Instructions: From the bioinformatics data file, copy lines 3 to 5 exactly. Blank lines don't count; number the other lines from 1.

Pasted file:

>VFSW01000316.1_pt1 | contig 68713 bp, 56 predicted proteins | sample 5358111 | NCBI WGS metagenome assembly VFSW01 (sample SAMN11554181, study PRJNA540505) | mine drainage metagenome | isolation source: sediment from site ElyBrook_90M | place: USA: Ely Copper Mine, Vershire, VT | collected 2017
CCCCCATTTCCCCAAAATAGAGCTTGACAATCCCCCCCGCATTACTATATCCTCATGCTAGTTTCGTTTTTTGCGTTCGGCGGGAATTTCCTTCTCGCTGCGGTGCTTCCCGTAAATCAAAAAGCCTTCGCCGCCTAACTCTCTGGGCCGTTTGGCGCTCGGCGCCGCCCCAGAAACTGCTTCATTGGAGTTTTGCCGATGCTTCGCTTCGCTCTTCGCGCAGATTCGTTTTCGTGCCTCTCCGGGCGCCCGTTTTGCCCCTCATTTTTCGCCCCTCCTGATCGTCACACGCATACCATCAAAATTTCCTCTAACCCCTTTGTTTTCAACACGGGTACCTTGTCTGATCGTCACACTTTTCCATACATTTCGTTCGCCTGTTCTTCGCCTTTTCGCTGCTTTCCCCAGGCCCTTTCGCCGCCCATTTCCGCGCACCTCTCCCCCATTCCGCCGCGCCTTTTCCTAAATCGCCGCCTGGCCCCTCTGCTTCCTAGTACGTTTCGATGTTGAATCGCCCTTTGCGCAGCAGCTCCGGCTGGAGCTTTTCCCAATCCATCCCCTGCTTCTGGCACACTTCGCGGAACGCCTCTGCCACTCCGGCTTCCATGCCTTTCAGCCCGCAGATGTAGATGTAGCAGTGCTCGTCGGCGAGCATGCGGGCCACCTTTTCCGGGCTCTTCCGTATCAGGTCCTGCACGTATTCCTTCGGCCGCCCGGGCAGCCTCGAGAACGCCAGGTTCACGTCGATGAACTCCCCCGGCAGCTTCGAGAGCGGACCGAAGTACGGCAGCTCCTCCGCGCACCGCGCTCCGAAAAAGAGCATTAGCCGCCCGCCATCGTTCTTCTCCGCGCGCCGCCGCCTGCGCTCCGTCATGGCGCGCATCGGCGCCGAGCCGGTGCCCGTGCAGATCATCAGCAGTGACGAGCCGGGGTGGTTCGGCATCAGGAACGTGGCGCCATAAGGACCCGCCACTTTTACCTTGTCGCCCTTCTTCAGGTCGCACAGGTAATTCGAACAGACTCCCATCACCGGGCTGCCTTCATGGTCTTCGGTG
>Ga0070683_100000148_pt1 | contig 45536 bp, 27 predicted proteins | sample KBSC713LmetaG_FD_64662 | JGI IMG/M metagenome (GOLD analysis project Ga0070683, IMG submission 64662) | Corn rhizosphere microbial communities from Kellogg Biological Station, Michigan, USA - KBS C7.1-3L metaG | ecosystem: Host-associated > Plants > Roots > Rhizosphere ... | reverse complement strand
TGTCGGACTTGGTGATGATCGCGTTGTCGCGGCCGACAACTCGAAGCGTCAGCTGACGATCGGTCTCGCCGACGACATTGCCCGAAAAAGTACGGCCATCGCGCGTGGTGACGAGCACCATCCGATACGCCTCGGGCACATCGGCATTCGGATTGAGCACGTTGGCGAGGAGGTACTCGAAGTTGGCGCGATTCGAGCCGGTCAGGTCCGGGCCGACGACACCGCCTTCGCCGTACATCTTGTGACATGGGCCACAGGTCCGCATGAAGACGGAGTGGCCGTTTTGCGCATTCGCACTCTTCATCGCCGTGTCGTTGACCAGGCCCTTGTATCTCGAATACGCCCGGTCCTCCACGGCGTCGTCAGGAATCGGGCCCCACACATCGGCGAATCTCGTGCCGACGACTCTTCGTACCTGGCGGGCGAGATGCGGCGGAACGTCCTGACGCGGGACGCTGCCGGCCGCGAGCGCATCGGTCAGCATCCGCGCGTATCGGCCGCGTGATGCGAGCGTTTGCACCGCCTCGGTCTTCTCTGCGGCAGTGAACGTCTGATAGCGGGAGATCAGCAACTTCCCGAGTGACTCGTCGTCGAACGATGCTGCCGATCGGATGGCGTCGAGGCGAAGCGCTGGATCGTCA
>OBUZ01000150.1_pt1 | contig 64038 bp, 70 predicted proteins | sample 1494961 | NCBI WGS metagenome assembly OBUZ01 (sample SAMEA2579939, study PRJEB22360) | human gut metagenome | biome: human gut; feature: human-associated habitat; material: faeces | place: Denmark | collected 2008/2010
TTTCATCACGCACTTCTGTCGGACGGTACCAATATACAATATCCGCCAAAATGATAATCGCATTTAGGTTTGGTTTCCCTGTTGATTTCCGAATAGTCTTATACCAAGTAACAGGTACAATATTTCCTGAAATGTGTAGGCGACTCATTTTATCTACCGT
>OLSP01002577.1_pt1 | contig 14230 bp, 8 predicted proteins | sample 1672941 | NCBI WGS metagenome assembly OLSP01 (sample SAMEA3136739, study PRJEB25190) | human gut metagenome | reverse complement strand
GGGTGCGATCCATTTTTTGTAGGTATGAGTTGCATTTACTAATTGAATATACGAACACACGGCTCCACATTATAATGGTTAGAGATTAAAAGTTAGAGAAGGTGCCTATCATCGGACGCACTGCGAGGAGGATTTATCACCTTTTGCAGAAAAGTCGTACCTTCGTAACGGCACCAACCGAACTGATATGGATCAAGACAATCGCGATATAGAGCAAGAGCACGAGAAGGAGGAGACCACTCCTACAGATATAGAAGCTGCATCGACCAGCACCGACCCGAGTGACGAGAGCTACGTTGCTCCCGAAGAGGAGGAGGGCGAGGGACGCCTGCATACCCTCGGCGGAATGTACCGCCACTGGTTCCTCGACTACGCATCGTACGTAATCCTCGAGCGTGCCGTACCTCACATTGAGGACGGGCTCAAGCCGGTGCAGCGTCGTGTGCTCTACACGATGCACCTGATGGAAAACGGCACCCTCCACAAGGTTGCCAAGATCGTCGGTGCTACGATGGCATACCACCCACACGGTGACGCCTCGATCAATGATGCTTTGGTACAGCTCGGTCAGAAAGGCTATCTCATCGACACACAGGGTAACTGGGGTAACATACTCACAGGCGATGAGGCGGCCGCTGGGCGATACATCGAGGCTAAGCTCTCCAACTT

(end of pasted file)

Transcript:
>Ga0070683_100000148_pt1 | contig 45536 bp, 27 predicted proteins | sample KBSC713LmetaG_FD_64662 | JGI IMG/M metagenome (GOLD analysis project Ga0070683, IMG submission 64662) | Corn rhizosphere microbial communities from Kellogg Biological Station, Michigan, USA - KBS C7.1-3L metaG | ecosystem: Host-associated > Plants > Roots > Rhizosphere ... | reverse complement strand
TGTCGGACTTGGTGATGATCGCGTTGTCGCGGCCGACAACTCGAAGCGTCAGCTGACGATCGGTCTCGCCGACGACATTGCCCGAAAAAGTACGGCCATCGCGCGTGGTGACGAGCACCATCCGATACGCCTCGGGCACATCGGCATTCGGATTGAGCACGTTGGCGAGGAGGTACTCGAAGTTGGCGCGATTCGAGCCGGTCAGGTCCGGGCCGACGACACCGCCTTCGCCGTACATCTTGTGACATGGGCCACAGGTCCGCATGAAGACGGAGTGGCCGTTTTGCGCATTCGCACTCTTCATCGCCGTGTCGTTGACCAGGCCCTTGTATCTCGAATACGCCCGGTCCTCCACGGCGTCGTCAGGAATCGGGCCCCACACATCGGCGAATCTCGTGCCGACGACTCTTCGTACCTGGCGGGCGAGATGCGGCGGAACGTCCTGACGCGGGACGCTGCCGGCCGCGAGCGCATCGGTCAGCATCCGCGCGTATCGGCCGCGTGATGCGAGCGTTTGCACCGCCTCGGTCTTCTCTGCGGCAGTGAACGTCTGATAGCGGGAGATCAGCAACTTCCCGAGTGACTCGTCGTCGAACGATGCTGCCGATCGGATGGCGTCGAGGCGAAGCGCTGGATCGTCA
>OBUZ01000150.1_pt1 | contig 64038 bp, 70 predicted proteins | sample 1494961 | NCBI WGS metagenome assembly OBUZ01 (sample SAMEA2579939, study PRJEB22360) | human gut metagenome | biome: human gut; feature: human-associated habitat; material: faeces | place: Denmark | collected 2008/2010